In addition, Ankara has offered to build a “peace pipeline” to transport Cypriot gas to European markets via Turkish territory.[46] Nicosia has not rejected this plan provided there is a resolution to the “Cyprus problem,” including the reunification of the island and the withdrawal of Turkish troops from the northern section. This bolsters the argument, advanced by the U.S. State Department among others, that gas profits could contribute to the island’s unification as both Greek and Turkish Cypriots would have major additional incentives to accept a peace deal.[47] It is no coincidence that the special representative for regional energy cooperation for the newly-established State Department’s Bureau of Energy Resources is based in the U.S. embassy in Nicosia.[48]

This optimism is rooted in the long-held, liberal view of international relations positing that economic benefits resulting from energy transportation can help resolve political conflicts. Yet if history offers any guide, an economic boom attending hydrocarbons exports can just as often lead to ethnocentrism and economic nationalism as to goodwill and shared prosperity. The production of large quantities of oil and natural gas in the North Sea, for example, has strengthened Scottish nationalism and may eventually lead to Scotland’s secession from the United Kingdom. Likewise, the Clinton administration’s promotion of a “peace pipeline” to carry Azerbaijani oil through the contested area of Nagorno-Karabakh and Armenia to the Turkish market failed because Armenia did not wish to make the necessary territorial concessions to Azerbaijan.[49] Then again, in 2004, Georgian leader Mikheil Saakashvili floated the construction of a Russian-Georgian oil pipeline through the breakaway republic of Abkhazia to facilitate a solution to the Georgian-Abkhazian conflict, only to be rebuffed by both Russia and Abkhazia.[50] The proposed Iran-Pakistan-India gas pipeline had the same fate in 2009 when the Indian government announced its decision not to participate in the project for security reasons.[51]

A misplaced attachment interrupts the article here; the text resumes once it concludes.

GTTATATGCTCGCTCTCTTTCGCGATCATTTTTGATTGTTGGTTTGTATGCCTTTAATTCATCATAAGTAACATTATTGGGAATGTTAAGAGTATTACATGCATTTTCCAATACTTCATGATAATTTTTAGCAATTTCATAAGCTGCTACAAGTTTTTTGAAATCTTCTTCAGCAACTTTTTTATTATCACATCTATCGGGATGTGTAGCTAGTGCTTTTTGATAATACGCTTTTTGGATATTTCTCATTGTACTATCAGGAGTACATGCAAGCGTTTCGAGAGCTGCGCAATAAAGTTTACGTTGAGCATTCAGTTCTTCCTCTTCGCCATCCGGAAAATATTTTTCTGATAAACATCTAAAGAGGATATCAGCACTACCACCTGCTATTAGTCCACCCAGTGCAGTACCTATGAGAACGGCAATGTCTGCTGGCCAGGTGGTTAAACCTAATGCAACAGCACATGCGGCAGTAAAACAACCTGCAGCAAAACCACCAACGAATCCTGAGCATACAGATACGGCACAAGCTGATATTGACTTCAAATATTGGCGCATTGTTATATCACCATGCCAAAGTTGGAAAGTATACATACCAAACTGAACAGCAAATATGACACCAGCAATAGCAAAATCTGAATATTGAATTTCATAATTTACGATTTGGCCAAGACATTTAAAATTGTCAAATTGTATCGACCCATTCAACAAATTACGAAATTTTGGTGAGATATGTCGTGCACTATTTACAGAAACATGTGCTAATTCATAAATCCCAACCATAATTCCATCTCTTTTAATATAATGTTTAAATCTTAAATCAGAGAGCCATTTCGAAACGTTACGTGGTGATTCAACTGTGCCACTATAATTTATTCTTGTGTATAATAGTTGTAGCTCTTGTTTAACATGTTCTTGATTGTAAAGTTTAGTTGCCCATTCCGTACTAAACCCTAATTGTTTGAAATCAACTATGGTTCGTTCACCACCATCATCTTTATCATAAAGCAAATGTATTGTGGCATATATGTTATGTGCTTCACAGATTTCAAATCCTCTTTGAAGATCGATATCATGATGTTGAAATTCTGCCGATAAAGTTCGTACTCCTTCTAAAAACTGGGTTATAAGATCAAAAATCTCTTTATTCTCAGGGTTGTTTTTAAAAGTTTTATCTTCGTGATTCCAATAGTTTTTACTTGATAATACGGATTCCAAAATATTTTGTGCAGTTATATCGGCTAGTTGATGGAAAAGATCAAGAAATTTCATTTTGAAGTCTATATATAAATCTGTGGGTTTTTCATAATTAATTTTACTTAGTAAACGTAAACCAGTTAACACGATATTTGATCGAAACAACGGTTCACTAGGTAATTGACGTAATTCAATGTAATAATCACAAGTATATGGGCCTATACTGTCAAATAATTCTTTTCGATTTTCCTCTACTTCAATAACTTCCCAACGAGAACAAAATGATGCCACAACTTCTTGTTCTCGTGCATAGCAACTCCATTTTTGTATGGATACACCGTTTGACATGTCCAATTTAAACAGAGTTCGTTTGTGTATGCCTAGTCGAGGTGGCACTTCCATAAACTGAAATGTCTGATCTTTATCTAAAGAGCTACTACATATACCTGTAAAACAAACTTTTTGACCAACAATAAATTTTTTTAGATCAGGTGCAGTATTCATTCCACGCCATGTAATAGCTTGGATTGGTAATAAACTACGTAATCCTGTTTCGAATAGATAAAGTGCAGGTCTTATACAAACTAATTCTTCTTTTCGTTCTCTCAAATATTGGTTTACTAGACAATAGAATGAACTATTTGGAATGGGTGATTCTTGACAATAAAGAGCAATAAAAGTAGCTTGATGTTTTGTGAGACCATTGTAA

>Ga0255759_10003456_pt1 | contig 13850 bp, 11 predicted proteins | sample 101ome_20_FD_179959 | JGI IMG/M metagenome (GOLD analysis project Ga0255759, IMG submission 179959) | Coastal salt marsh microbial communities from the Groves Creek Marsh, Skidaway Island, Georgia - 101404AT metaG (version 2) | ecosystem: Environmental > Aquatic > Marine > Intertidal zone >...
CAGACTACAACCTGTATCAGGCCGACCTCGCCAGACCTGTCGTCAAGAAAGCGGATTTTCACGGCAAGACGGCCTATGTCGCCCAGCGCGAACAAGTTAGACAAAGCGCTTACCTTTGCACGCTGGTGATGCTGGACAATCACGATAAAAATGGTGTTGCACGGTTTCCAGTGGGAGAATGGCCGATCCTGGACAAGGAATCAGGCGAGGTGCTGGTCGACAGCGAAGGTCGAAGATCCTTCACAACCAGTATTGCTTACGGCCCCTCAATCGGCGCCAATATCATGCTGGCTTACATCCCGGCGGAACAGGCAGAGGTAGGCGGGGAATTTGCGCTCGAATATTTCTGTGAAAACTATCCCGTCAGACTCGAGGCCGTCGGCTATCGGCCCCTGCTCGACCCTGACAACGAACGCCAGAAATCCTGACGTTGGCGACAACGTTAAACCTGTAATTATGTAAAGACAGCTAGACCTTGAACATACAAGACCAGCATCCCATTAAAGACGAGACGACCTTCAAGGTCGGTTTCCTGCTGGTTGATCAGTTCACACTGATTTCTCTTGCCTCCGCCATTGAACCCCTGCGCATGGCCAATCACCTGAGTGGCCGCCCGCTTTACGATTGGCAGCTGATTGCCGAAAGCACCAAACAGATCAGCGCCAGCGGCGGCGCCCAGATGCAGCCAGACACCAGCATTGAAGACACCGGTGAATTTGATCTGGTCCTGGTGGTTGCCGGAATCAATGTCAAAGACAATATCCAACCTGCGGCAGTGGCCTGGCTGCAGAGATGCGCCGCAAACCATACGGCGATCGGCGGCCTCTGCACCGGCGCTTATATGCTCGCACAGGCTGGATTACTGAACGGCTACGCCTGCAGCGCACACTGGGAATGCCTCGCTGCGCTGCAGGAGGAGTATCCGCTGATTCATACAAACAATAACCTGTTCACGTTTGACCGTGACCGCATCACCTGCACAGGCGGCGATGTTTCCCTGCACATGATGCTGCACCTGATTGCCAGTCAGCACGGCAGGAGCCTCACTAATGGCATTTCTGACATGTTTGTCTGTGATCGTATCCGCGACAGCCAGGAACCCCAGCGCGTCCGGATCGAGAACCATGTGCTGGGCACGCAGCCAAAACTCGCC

Evidently, such pipelines have failed to materialize because states were neither willing to surrender territory nor comfortable depending on hostile neighbors in return for possible economic benefits. Those who envisage the prospect of a “peace pipeline” positively affecting the current negotiations between Greek and Turkish Cypriots for the resolution of the “Cyprus Problem” may find themselves seriously disappointed.
Conclusion

The new substantial gas discoveries in the Eastern Mediterranean are rapidly transforming regional orientations. Energy interests have brought Israel closer than ever diplomatically to Cyprus and Greece and have played an important role in the apparent thaw in Israeli-Turkish relations. At the same time, energy has generated new tensions between producing countries and countries that feel excluded from the regional natural gas development opportunities. Relations between Turkey and Cyprus as well as between Israel and Lebanon, poor at best, have come under further strain.

U.S. and European interests will be well served by the emergence of the Eastern Mediterranean as a gas-exporting region.

Undoubtedly, U.S. and European interests will be well served by the emergence of the Eastern Mediterranean as a gas-exporting region. However, this will only be possible if there is a resolution to the ownership issue that can accelerate the pace of private investment in the regional gas industry.[52]

Without a region-wide legal agreement, energy companies may not be able to secure the necessary funding to develop and implement gas projects. Washington, which enjoys good relations with all Eastern Mediterranean countries, could act as a broker in hosting multilateral regional talks to defuse tensions and promote mutual understanding between countries in the region.

Emmanuel Karagiannis is senior lecturer at the department of defense studies, King’s College, London, and author of Political Islam in Central Asia (Routledge, 2010) and Energy and Security in the Caucasus (Routledge, 2002).

[1] “Natural Gas Potential Assessed in Eastern Mediterranean,” U.S. Geological Survey, Office of Communication, Reston, Va., Aug. 4, 2010.

[2] “International Energy Outlook 2013,” Office of Communications, U.S. Energy Information Administration, Washington, D.C., July 25, 2013.

[3] Brenda Shaffer, “Israel—New Natural Gas Producer in the Mediterranean,” Energy Policy, Sept. 2011, pp. 5379-87.

[4] Haaretz (Tel Aviv), Aug. 13, 2009.

[5] “Israel and its natural resources: What a gas!” The Economist, Nov. 11, 2010.

[6] Cyprus Mail (Nicosia), Oct. 4, 2013.